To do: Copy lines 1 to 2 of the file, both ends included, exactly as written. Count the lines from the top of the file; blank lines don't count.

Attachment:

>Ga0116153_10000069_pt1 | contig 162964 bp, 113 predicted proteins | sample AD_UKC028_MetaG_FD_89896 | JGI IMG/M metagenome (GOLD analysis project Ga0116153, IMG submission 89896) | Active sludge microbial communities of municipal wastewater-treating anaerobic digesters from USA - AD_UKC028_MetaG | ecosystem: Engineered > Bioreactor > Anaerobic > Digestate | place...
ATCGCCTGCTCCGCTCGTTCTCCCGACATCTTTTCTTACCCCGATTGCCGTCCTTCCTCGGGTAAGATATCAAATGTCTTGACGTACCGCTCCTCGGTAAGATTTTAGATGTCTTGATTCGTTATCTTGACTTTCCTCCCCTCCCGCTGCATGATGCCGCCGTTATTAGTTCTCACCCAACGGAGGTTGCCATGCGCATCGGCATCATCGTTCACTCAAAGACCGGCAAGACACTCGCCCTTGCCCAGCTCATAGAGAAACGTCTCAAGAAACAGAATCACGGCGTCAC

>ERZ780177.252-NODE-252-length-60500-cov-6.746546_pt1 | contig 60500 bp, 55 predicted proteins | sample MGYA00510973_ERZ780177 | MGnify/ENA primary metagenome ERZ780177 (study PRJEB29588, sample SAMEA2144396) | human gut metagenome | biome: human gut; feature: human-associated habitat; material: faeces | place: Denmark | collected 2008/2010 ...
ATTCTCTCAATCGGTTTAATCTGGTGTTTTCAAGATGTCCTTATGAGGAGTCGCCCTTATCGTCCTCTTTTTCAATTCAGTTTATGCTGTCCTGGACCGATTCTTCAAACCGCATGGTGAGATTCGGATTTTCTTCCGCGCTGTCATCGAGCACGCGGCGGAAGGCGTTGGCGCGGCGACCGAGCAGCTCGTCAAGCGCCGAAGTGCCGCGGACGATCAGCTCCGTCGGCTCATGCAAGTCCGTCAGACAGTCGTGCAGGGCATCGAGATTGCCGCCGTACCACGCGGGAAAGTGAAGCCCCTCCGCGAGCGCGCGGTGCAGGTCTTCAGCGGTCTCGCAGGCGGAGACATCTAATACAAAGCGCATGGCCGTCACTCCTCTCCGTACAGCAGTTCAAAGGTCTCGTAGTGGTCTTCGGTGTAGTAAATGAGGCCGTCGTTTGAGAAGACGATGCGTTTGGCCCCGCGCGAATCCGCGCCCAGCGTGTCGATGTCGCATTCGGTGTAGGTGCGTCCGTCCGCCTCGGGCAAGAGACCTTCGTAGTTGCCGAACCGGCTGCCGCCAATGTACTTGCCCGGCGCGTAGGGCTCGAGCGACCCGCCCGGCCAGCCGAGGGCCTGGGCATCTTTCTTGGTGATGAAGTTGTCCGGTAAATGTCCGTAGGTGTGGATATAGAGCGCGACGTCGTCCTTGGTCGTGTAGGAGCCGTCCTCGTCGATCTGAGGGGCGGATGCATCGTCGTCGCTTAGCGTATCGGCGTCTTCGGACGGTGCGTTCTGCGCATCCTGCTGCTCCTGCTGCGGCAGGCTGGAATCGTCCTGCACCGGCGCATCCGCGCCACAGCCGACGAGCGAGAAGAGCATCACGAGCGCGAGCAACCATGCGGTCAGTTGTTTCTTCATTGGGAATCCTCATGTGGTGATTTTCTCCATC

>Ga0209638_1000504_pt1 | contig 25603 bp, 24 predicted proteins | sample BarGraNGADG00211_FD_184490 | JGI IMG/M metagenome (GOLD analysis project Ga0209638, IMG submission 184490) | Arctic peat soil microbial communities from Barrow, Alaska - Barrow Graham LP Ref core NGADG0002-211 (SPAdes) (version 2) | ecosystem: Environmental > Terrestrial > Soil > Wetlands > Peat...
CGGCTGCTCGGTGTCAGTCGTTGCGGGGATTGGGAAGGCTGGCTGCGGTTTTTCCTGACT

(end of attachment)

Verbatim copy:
>Ga0116153_10000069_pt1 | contig 162964 bp, 113 predicted proteins | sample AD_UKC028_MetaG_FD_89896 | JGI IMG/M metagenome (GOLD analysis project Ga0116153, IMG submission 89896) | Active sludge microbial communities of municipal wastewater-treating anaerobic digesters from USA - AD_UKC028_MetaG | ecosystem: Engineered > Bioreactor > Anaerobic > Digestate | place...
ATCGCCTGCTCCGCTCGTTCTCCCGACATCTTTTCTTACCCCGATTGCCGTCCTTCCTCGGGTAAGATATCAAATGTCTTGACGTACCGCTCCTCGGTAAGATTTTAGATGTCTTGATTCGTTATCTTGACTTTCCTCCCCTCCCGCTGCATGATGCCGCCGTTATTAGTTCTCACCCAACGGAGGTTGCCATGCGCATCGGCATCATCGTTCACTCAAAGACCGGCAAGACACTCGCCCTTGCCCAGCTCATAGAGAAACGTCTCAAGAAACAGAATCACGGCGTCAC